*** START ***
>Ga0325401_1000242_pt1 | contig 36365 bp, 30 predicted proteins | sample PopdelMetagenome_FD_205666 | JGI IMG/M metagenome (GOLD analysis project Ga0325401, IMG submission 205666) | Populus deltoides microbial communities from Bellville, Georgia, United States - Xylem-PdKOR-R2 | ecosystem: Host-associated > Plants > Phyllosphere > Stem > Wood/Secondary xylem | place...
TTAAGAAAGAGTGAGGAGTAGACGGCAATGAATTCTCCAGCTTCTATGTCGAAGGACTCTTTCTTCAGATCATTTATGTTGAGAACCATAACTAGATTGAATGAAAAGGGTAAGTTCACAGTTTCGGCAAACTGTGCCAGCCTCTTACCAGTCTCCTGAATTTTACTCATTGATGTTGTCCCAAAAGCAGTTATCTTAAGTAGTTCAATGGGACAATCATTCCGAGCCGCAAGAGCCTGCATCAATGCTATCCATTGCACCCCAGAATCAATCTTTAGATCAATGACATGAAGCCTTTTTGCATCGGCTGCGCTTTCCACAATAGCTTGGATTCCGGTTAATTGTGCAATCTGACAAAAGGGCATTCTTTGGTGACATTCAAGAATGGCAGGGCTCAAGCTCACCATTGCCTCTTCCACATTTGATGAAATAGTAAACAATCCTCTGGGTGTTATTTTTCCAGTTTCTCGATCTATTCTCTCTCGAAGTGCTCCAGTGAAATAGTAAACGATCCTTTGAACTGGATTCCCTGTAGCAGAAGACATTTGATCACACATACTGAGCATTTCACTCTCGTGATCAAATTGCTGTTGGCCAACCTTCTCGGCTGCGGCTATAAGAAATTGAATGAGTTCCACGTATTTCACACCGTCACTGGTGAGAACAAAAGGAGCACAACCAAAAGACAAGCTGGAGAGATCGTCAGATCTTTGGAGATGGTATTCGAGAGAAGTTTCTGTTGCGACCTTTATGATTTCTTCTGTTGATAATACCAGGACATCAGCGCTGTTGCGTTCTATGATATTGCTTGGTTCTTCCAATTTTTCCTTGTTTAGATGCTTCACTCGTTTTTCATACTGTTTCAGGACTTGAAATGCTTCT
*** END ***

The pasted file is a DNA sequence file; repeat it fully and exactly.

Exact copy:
>Ga0325401_1000242_pt1 | contig 36365 bp, 30 predicted proteins | sample PopdelMetagenome_FD_205666 | JGI IMG/M metagenome (GOLD analysis project Ga0325401, IMG submission 205666) | Populus deltoides microbial communities from Bellville, Georgia, United States - Xylem-PdKOR-R2 | ecosystem: Host-associated > Plants > Phyllosphere > Stem > Wood/Secondary xylem | place...
TTAAGAAAGAGTGAGGAGTAGACGGCAATGAATTCTCCAGCTTCTATGTCGAAGGACTCTTTCTTCAGATCATTTATGTTGAGAACCATAACTAGATTGAATGAAAAGGGTAAGTTCACAGTTTCGGCAAACTGTGCCAGCCTCTTACCAGTCTCCTGAATTTTACTCATTGATGTTGTCCCAAAAGCAGTTATCTTAAGTAGTTCAATGGGACAATCATTCCGAGCCGCAAGAGCCTGCATCAATGCTATCCATTGCACCCCAGAATCAATCTTTAGATCAATGACATGAAGCCTTTTTGCATCGGCTGCGCTTTCCACAATAGCTTGGATTCCGGTTAATTGTGCAATCTGACAAAAGGGCATTCTTTGGTGACATTCAAGAATGGCAGGGCTCAAGCTCACCATTGCCTCTTCCACATTTGATGAAATAGTAAACAATCCTCTGGGTGTTATTTTTCCAGTTTCTCGATCTATTCTCTCTCGAAGTGCTCCAGTGAAATAGTAAACGATCCTTTGAACTGGATTCCCTGTAGCAGAAGACATTTGATCACACATACTGAGCATTTCACTCTCGTGATCAAATTGCTGTTGGCCAACCTTCTCGGCTGCGGCTATAAGAAATTGAATGAGTTCCACGTATTTCACACCGTCACTGGTGAGAACAAAAGGAGCACAACCAAAAGACAAGCTGGAGAGATCGTCAGATCTTTGGAGATGGTATTCGAGAGAAGTTTCTGTTGCGACCTTTATGATTTCTTCTGTTGATAATACCAGGACATCAGCGCTGTTGCGTTCTATGATATTGCTTGGTTCTTCCAATTTTTCCTTGTTTAGATGCTTCACTCGTTTTTCATACTGTTTCAGGACTTGAAATGCTTCT